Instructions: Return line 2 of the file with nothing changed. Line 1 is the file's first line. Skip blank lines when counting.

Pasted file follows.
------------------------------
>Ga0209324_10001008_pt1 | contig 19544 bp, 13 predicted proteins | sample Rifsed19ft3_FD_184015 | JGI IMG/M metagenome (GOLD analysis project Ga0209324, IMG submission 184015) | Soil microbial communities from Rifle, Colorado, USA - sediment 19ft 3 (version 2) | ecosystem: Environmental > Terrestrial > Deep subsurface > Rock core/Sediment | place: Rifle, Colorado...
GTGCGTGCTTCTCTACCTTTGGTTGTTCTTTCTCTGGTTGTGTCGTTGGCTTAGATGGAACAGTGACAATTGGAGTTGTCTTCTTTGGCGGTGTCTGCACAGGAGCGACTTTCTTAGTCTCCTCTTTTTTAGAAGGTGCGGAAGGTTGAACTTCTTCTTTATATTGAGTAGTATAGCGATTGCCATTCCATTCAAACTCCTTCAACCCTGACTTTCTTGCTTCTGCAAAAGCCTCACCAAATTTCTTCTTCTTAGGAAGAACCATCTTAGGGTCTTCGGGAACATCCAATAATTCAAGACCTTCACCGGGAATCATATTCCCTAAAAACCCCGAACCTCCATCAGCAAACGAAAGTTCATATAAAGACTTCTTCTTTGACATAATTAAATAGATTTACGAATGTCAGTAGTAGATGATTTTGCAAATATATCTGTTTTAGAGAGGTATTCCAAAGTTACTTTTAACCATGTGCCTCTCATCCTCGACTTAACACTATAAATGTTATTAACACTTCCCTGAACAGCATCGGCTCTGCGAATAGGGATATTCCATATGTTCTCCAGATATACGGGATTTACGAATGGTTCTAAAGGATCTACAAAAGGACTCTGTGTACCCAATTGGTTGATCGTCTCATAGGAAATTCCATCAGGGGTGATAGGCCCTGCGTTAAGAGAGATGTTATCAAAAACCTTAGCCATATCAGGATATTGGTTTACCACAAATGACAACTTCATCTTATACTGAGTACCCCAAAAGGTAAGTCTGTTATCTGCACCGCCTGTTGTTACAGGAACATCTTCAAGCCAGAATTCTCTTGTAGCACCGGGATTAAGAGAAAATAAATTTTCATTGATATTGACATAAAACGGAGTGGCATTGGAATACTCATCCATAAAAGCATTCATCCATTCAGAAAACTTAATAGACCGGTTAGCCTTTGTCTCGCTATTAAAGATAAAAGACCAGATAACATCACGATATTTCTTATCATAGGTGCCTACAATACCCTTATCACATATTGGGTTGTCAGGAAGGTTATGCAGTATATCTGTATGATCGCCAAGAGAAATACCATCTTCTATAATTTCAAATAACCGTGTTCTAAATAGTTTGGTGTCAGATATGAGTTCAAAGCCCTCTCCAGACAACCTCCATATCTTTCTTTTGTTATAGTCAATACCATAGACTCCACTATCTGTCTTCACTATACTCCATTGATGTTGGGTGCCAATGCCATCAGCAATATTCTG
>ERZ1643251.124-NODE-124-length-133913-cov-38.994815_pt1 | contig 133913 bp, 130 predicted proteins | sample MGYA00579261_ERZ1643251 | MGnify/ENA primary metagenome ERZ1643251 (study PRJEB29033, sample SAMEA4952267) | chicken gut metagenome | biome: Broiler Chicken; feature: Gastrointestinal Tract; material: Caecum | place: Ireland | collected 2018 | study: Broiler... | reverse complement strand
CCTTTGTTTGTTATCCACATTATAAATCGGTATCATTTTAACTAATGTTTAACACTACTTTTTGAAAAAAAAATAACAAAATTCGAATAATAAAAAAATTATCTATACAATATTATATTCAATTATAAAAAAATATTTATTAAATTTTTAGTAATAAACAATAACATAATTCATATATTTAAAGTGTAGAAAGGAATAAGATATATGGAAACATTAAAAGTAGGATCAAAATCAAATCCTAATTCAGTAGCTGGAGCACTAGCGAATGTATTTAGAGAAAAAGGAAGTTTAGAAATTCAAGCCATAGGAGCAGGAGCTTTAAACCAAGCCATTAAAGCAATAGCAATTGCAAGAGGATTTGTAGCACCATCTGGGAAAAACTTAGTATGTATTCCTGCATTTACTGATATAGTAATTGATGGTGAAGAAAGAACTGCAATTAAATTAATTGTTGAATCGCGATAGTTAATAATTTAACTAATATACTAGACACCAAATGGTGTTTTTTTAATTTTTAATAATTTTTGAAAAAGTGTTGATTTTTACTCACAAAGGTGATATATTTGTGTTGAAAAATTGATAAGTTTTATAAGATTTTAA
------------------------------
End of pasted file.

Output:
GTGCGTGCTTCTCTACCTTTGGTTGTTCTTTCTCTGGTTGTGTCGTTGGCTTAGATGGAACAGTGACAATTGGAGTTGTCTTCTTTGGCGGTGTCTGCACAGGAGCGACTTTCTTAGTCTCCTCTTTTTTAGAAGGTGCGGAAGGTTGAACTTCTTCTTTATATTGAGTAGTATAGCGATTGCCATTCCATTCAAACTCCTTCAACCCTGACTTTCTTGCTTCTGCAAAAGCCTCACCAAATTTCTTCTTCTTAGGAAGAACCATCTTAGGGTCTTCGGGAACATCCAATAATTCAAGACCTTCACCGGGAATCATATTCCCTAAAAACCCCGAACCTCCATCAGCAAACGAAAGTTCATATAAAGACTTCTTCTTTGACATAATTAAATAGATTTACGAATGTCAGTAGTAGATGATTTTGCAAATATATCTGTTTTAGAGAGGTATTCCAAAGTTACTTTTAACCATGTGCCTCTCATCCTCGACTTAACACTATAAATGTTATTAACACTTCCCTGAACAGCATCGGCTCTGCGAATAGGGATATTCCATATGTTCTCCAGATATACGGGATTTACGAATGGTTCTAAAGGATCTACAAAAGGACTCTGTGTACCCAATTGGTTGATCGTCTCATAGGAAATTCCATCAGGGGTGATAGGCCCTGCGTTAAGAGAGATGTTATCAAAAACCTTAGCCATATCAGGATATTGGTTTACCACAAATGACAACTTCATCTTATACTGAGTACCCCAAAAGGTAAGTCTGTTATCTGCACCGCCTGTTGTTACAGGAACATCTTCAAGCCAGAATTCTCTTGTAGCACCGGGATTAAGAGAAAATAAATTTTCATTGATATTGACATAAAACGGAGTGGCATTGGAATACTCATCCATAAAAGCATTCATCCATTCAGAAAACTTAATAGACCGGTTAGCCTTTGTCTCGCTATTAAAGATAAAAGACCAGATAACATCACGATATTTCTTATCATAGGTGCCTACAATACCCTTATCACATATTGGGTTGTCAGGAAGGTTATGCAGTATATCTGTATGATCGCCAAGAGAAATACCATCTTCTATAATTTCAAATAACCGTGTTCTAAATAGTTTGGTGTCAGATATGAGTTCAAAGCCCTCTCCAGACAACCTCCATATCTTTCTTTTGTTATAGTCAATACCATAGACTCCACTATCTGTCTTCACTATACTCCATTGATGTTGGGTGCCAATGCCATCAGCAATATTCTG